Actually donuts sounded great.

And since the donuts in question were from Voodoo Doughnuts, and all named things to make your Sunday school teacher crap on her rosary, we really couldn't go wrong. Nothing picks you up like a Rice Krispie, peanut butter, and chocolate donut (yes, that's all on one donut).

Fortified by sugar with a chaser of sugar and a dash of sugar, it was off to Tube, to meet up with Zack Soto and various other sorts and see the (previously unknown to me) Glass Candy. They were amazing, they got my shaky donut brain back to solidity. The crowd was genuinely into it, moving, dancing (a hard thing to instigate with crowds here in Chicago) and Juliane took one of the best pictures of me I've ever seen (the second of these three below, the red fellow), as far as representing what it's like so often in my head.

Then it was time for a bit of a wind down, a brief sleep, and off to the airport to drop off the rental car, board the plane ( and a special thanks to the woman from the airline for getting us a nonstop flight that got in four hours earlier than originally planned), and back to the lower-key life I call my everyday.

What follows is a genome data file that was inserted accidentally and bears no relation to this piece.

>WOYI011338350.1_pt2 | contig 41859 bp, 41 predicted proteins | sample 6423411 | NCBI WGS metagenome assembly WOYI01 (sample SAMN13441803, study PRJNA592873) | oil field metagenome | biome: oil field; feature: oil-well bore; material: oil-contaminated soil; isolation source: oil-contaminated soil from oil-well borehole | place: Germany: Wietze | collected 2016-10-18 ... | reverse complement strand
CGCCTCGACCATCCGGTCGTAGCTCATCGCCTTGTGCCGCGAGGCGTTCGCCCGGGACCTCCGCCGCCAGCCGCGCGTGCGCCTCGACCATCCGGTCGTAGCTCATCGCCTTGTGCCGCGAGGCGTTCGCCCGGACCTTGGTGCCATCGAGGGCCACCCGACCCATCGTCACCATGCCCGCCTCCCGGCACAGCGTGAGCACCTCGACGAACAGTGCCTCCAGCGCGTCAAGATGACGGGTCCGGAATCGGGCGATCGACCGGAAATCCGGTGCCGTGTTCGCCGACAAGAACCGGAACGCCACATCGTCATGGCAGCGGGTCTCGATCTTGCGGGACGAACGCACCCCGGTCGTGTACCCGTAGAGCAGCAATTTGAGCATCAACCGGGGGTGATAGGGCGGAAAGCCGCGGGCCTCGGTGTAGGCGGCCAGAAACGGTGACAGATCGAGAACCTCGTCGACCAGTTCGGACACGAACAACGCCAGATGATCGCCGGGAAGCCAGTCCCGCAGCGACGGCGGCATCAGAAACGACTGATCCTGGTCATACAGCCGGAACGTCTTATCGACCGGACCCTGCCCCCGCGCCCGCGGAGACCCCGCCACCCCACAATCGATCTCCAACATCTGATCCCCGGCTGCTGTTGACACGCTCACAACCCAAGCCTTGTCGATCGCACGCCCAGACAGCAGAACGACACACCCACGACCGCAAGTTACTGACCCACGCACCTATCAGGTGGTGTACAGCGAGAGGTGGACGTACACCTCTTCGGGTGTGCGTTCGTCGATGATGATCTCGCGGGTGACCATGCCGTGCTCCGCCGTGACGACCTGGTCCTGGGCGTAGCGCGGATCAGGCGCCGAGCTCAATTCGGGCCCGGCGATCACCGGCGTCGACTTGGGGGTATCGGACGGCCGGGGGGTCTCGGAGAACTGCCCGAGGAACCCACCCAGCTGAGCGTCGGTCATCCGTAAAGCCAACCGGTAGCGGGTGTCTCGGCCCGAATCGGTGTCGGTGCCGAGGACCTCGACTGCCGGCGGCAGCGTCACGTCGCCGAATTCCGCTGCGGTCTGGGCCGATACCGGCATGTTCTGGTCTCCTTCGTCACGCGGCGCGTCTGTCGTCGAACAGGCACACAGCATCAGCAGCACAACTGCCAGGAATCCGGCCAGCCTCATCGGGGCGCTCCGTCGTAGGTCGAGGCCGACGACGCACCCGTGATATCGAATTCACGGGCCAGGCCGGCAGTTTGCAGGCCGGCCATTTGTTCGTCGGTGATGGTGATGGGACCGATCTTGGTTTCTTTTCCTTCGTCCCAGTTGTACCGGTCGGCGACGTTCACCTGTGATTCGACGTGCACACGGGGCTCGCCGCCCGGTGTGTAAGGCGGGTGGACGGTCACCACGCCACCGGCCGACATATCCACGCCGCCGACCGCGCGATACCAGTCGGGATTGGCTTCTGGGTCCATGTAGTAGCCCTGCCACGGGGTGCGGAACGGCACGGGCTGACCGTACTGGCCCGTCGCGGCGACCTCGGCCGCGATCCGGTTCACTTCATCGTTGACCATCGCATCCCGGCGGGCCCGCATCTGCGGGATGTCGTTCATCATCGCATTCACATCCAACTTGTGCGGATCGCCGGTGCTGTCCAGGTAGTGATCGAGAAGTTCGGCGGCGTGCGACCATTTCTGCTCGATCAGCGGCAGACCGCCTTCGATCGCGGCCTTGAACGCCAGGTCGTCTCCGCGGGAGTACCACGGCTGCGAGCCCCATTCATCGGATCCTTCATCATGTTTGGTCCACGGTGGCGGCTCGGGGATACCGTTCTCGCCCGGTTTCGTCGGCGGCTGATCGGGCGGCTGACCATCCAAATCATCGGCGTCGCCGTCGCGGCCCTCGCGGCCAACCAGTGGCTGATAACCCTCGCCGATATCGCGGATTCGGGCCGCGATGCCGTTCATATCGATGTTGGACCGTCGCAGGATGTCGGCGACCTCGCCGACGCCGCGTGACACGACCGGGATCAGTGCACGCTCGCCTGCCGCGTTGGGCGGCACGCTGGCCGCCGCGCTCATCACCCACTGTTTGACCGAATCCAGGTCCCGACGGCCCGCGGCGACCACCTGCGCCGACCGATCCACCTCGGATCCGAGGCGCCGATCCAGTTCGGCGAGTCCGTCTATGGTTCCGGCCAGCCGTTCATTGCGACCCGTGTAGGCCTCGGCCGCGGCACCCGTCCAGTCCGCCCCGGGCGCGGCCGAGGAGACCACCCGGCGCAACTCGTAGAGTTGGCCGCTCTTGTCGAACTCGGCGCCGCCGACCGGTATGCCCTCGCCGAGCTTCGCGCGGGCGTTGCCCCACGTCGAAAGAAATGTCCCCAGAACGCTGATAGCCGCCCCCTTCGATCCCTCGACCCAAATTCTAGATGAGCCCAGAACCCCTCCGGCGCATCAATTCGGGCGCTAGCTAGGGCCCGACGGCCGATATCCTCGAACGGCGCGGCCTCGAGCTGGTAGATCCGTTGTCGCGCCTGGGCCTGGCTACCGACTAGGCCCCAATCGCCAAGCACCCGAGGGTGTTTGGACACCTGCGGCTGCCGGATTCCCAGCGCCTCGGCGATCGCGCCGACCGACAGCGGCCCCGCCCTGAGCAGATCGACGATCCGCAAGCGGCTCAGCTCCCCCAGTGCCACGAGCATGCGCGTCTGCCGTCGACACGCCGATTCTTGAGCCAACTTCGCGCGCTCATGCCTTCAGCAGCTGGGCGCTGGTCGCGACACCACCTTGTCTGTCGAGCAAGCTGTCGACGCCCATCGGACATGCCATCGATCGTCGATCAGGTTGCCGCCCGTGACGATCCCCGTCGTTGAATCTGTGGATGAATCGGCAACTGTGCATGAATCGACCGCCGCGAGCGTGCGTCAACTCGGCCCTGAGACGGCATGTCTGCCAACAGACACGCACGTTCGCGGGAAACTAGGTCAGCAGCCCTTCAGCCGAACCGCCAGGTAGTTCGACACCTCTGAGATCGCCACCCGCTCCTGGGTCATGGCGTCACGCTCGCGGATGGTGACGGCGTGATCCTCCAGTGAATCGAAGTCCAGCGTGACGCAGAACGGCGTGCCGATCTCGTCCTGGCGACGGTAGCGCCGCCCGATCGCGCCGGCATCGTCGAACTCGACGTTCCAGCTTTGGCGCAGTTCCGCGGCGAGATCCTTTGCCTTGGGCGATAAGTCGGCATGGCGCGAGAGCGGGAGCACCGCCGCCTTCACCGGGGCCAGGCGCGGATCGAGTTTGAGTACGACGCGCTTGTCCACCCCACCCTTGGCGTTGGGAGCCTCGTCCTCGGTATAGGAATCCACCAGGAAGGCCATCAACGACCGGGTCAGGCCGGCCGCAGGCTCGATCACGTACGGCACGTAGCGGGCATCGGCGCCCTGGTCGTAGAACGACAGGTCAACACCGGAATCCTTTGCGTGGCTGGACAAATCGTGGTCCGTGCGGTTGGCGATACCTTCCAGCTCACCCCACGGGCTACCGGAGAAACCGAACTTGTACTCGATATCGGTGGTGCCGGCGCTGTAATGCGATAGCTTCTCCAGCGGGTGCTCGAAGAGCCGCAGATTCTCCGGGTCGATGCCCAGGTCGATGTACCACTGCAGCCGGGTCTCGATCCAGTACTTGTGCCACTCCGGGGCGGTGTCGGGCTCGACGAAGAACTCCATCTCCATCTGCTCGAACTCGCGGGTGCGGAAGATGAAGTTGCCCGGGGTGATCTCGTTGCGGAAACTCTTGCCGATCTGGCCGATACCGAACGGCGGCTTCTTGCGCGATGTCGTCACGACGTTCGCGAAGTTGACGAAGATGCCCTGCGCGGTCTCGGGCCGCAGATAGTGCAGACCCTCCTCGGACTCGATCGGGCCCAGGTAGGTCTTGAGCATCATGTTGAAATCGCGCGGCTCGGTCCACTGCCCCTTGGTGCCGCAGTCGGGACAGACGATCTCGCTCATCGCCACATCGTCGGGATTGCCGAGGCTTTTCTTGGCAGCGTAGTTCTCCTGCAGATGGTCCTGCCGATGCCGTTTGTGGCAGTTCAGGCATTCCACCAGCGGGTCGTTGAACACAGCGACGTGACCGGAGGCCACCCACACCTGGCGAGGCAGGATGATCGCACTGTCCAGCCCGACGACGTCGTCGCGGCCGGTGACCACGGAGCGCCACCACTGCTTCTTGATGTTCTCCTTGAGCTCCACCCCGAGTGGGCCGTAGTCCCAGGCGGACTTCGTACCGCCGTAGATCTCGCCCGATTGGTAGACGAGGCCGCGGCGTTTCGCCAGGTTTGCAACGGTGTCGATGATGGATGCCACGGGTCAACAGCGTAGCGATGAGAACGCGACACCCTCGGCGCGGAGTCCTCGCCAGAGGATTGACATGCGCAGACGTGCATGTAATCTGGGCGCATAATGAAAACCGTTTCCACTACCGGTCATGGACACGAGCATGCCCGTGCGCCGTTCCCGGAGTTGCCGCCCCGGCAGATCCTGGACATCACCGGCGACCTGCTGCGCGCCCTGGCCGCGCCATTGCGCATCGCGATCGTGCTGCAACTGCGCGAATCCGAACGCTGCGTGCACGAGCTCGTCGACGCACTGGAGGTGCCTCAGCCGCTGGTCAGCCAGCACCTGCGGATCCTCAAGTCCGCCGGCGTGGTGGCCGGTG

Thanks to everyone who put us up, or who put up with me. Thanks to everyone who came to the events, especially the Paradox Players at Powell's (you guys deserved more than the button sets you got). It was a ball, if exhausting, and we'll all have to do it again some time, right after I wake up from my year long coma.


Jason H. said...

I've really enjoyed reading all of these tour reports. Thanks for taking the time to write them up.

Paul Hornschemeier said...

No, problem, Jason. I was afraid they were a bit longwinded, even after leaving so much out... Regardless, I'll be glad to get back to just posting about random strangeness. Like Monsterpiece Theatre. Coming up.

farel said...

radical timez in pdx. those pictures were fun.

Paul Hornschemeier said...

Radical indeed. Thanks for housing us and being our personal liaison to all things pdx.